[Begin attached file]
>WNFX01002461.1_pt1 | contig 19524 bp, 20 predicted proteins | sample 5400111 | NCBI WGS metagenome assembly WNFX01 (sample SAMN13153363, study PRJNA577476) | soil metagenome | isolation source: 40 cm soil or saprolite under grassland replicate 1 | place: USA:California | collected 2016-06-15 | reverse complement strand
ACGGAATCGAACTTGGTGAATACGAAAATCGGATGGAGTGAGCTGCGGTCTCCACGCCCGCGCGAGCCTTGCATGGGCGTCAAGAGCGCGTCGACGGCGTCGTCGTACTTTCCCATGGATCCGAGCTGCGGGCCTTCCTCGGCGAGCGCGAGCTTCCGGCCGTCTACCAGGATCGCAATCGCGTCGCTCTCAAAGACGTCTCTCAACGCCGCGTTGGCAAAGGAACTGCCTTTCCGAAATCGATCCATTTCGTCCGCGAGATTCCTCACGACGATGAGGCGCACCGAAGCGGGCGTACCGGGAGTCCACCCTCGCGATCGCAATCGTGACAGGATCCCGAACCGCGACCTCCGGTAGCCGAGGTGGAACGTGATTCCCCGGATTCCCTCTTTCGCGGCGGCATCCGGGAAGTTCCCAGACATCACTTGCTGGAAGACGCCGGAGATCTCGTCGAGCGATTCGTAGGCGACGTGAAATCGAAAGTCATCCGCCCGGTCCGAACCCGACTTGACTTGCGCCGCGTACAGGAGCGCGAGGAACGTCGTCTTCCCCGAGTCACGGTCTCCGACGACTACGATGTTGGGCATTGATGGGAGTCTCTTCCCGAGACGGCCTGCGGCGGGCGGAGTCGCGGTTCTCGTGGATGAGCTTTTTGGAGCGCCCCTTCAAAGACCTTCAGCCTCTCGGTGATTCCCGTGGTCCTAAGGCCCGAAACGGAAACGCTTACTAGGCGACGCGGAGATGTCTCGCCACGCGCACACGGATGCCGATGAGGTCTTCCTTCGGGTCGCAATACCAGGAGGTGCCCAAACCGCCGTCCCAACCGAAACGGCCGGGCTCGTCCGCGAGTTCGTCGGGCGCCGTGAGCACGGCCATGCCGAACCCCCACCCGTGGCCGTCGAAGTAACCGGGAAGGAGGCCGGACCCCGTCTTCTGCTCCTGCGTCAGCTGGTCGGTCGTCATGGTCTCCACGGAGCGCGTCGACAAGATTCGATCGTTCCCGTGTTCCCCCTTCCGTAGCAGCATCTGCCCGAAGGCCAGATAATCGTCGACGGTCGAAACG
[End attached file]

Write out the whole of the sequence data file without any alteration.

>WNFX01002461.1_pt1 | contig 19524 bp, 20 predicted proteins | sample 5400111 | NCBI WGS metagenome assembly WNFX01 (sample SAMN13153363, study PRJNA577476) | soil metagenome | isolation source: 40 cm soil or saprolite under grassland replicate 1 | place: USA:California | collected 2016-06-15 | reverse complement strand
ACGGAATCGAACTTGGTGAATACGAAAATCGGATGGAGTGAGCTGCGGTCTCCACGCCCGCGCGAGCCTTGCATGGGCGTCAAGAGCGCGTCGACGGCGTCGTCGTACTTTCCCATGGATCCGAGCTGCGGGCCTTCCTCGGCGAGCGCGAGCTTCCGGCCGTCTACCAGGATCGCAATCGCGTCGCTCTCAAAGACGTCTCTCAACGCCGCGTTGGCAAAGGAACTGCCTTTCCGAAATCGATCCATTTCGTCCGCGAGATTCCTCACGACGATGAGGCGCACCGAAGCGGGCGTACCGGGAGTCCACCCTCGCGATCGCAATCGTGACAGGATCCCGAACCGCGACCTCCGGTAGCCGAGGTGGAACGTGATTCCCCGGATTCCCTCTTTCGCGGCGGCATCCGGGAAGTTCCCAGACATCACTTGCTGGAAGACGCCGGAGATCTCGTCGAGCGATTCGTAGGCGACGTGAAATCGAAAGTCATCCGCCCGGTCCGAACCCGACTTGACTTGCGCCGCGTACAGGAGCGCGAGGAACGTCGTCTTCCCCGAGTCACGGTCTCCGACGACTACGATGTTGGGCATTGATGGGAGTCTCTTCCCGAGACGGCCTGCGGCGGGCGGAGTCGCGGTTCTCGTGGATGAGCTTTTTGGAGCGCCCCTTCAAAGACCTTCAGCCTCTCGGTGATTCCCGTGGTCCTAAGGCCCGAAACGGAAACGCTTACTAGGCGACGCGGAGATGTCTCGCCACGCGCACACGGATGCCGATGAGGTCTTCCTTCGGGTCGCAATACCAGGAGGTGCCCAAACCGCCGTCCCAACCGAAACGGCCGGGCTCGTCCGCGAGTTCGTCGGGCGCCGTGAGCACGGCCATGCCGAACCCCCACCCGTGGCCGTCGAAGTAACCGGGAAGGAGGCCGGACCCCGTCTTCTGCTCCTGCGTCAGCTGGTCGGTCGTCATGGTCTCCACGGAGCGCGTCGACAAGATTCGATCGTTCCCGTGTTCCCCCTTCCGTAGCAGCATCTGCCCGAAGGCCAGATAATCGTCGACGGTCGAAACG